Alarming statistics about the violence and abuse experienced by women and girls with disability have been laid bare for a Commonwealth inquiry, including increased reports of strangulation during the pandemic.
Indigneous woman Lisa Sansbury tells her story of trauma and abuse after being removed from her family at a young age. She tells her story in a painting to be submitted to the Disability Royal Commission with the support of her Indigenous advocate at Grampians disAbility Advocacy.
The report examines existing research to gain a better understanding of both risk and protective factors relating to why some members of society cause harm to people with disability. A rapid review process was used to identify 168 papers in the peer-reviewed literature. The researchers found that the majority of studies focused on the risks for people with disability while only few looked at the risk factors which enable perpetrators, or systemic issues that enable violence.
Women with cognitive and intellectual disability are increasingly being abused through technology, with perpetrators monitoring their behaviour, tracking their movements and encouraging them to share naked images, a new Australian study has found.
Lisa Sansbury, mother of Adam Goodes, hopes to set an example with her story as a Stolen Generation survivor
Ballarat-based Grampians disAbility Advocacy (GdA) has launched a video to encourage Aboriginal and Torres Strait Islanders to share stories with the Disability Royal Commission. This Is My Story gives voice to the experiences of Ballarat-based Indigenous elder Lisa Sansbury.
Disability support is a matter of significant public and community interest, with employers operating in a highly regulated, accountable and sensitive environment. The type of care and conduct of employees towards those in their care has come under closer scrutiny in recent years as community expectations have shifted to zero tolerance of any form of abuse perpetrated against supported persons.
The online self-paced 2-part micro-course explores violence against women with disabilities. The first course increases awareness of the impact of violence against women with disabilities and the second course introduces prevention of violence against women with disabilities. The aim is to assist the disability, prevention, social services, and government workforces to understand how easily violence against women with disabilities can occur and what actions you can take to prevent it.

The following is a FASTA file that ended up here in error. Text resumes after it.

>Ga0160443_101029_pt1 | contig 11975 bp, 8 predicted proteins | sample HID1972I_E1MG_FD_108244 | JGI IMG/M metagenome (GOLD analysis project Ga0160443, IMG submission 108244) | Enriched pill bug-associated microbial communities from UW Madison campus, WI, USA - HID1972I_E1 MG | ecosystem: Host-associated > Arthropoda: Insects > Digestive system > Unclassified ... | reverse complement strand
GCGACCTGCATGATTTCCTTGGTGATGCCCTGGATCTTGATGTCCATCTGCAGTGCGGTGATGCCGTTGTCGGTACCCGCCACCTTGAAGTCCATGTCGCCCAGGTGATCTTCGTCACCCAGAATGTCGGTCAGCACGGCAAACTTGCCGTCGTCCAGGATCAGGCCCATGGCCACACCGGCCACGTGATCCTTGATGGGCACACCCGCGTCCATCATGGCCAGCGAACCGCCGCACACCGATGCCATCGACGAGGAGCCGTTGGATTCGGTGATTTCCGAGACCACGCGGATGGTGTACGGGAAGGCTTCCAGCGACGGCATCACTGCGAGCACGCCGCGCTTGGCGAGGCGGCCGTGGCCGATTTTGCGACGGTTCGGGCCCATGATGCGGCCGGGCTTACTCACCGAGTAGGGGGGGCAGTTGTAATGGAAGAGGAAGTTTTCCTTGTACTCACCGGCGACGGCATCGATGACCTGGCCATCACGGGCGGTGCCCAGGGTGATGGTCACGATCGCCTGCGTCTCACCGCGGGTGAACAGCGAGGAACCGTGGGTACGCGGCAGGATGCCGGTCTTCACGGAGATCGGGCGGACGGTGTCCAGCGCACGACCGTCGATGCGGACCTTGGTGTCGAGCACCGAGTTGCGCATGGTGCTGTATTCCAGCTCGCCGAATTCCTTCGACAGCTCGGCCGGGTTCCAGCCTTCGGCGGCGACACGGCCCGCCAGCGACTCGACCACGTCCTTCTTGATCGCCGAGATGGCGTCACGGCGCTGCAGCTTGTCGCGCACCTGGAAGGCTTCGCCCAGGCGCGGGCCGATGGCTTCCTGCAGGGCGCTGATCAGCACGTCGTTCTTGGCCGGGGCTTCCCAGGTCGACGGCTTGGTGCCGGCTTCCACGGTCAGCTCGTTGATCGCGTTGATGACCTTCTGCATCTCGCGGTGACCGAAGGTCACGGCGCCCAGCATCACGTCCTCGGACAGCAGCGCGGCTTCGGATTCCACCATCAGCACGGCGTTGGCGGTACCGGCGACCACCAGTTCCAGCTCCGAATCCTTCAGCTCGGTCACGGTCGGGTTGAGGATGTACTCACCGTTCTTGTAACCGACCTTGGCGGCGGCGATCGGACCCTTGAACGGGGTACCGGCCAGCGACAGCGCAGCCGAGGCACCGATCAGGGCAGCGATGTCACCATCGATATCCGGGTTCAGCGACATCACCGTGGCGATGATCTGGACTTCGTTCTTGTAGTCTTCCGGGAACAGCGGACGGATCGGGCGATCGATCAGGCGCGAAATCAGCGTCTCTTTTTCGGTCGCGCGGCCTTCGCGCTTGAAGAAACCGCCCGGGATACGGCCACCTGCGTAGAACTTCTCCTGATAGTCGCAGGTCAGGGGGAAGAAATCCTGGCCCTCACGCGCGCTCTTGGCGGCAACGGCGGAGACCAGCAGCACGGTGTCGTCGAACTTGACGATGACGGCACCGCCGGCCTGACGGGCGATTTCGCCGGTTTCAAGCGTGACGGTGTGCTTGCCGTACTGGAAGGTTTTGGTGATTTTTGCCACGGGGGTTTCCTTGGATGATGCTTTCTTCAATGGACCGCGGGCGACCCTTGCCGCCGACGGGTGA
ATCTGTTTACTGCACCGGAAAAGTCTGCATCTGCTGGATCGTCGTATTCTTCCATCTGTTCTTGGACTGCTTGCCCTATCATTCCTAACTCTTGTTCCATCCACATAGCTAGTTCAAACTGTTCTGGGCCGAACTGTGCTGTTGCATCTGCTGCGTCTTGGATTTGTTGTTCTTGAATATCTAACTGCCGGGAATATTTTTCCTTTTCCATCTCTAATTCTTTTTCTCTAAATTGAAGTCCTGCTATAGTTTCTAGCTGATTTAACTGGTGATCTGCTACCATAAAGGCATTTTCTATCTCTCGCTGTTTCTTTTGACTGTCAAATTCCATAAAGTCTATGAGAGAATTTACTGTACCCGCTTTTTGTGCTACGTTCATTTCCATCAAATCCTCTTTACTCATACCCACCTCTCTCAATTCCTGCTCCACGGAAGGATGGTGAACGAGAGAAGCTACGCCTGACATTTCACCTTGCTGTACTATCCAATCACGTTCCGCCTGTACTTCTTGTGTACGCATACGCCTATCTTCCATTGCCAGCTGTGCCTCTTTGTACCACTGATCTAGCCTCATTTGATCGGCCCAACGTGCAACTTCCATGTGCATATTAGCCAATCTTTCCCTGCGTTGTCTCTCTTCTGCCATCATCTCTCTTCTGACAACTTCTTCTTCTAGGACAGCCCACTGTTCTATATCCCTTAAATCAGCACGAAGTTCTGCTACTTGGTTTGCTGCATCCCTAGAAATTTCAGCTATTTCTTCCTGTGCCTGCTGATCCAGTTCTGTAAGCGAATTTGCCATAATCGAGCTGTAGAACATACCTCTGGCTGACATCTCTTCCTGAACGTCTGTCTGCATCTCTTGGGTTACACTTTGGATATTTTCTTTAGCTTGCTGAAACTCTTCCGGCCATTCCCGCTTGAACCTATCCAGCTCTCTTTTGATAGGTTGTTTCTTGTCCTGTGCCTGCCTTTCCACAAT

There is no doubt about it: the NDIS quality and safeguarding system is a complicated beast. Many newly transitioned providers are scratching their heads about what all this means in practice. If you aren’t sure whether you are across the fundamentals, here’s some questions to help…
Fears NDIS assessment model could re-traumatise domestic violence survivors and put them at risk of harm
“If family violence and risk factors are not identified, it could put a victim-survivor at imminent risk of harm and is likely to lead to an inaccurate assessment and plan that does not consider the specific support and safety needs of a victim-survivor.”
The NDIA is inviting existing participants to take part in the pilot through text messages, cold calls and emails, with offers of $150 in exchange for participation. The text messages have included the phrase “exclusive invitation”, and have been sent directly to NDIS participants.
Restrictive practices limit a person’s rights or freedom of movement and come in various forms. Seclusion, such as locking someone in a room, using restraints like handcuffing someone to a bed or medicating someone to control their behaviour are all examples of restrictive practice. Respondents said restrictive practices can have negative effects on people with disability. This includes trauma, poor health, shorter lifespan and death. They said using restrictive practices can be degrading and cruel. Their use can create a culture which does not value people with disability, and make denying them their rights seem normal.
Advocates are calling for change after a report found people with a disability are twice as likely to experience sexual and physical violence than those without a disability.
Melanie’s story was revealed as part of the disability royal commission’s examination of the experiences of people with cognitive disabilities in the criminal justice system who are locked in indefinite detention in forensic mental health facilities.
Over 1,000 Australians with cognitive disability are detained indefinitely each year. This shameful practice needs to stop
In dismantling our indefinite detention system, the key is to provide more disability-focused support to those at risk of coming into contact with criminal justice systems.
“But the impact of the pandemic on many people with disability, especially those with high support needs, would have been significantly ameliorated if the Australian government had complied fully with the letter and spirit of its obligations under the [UN convention] from the very outset of the pandemic.”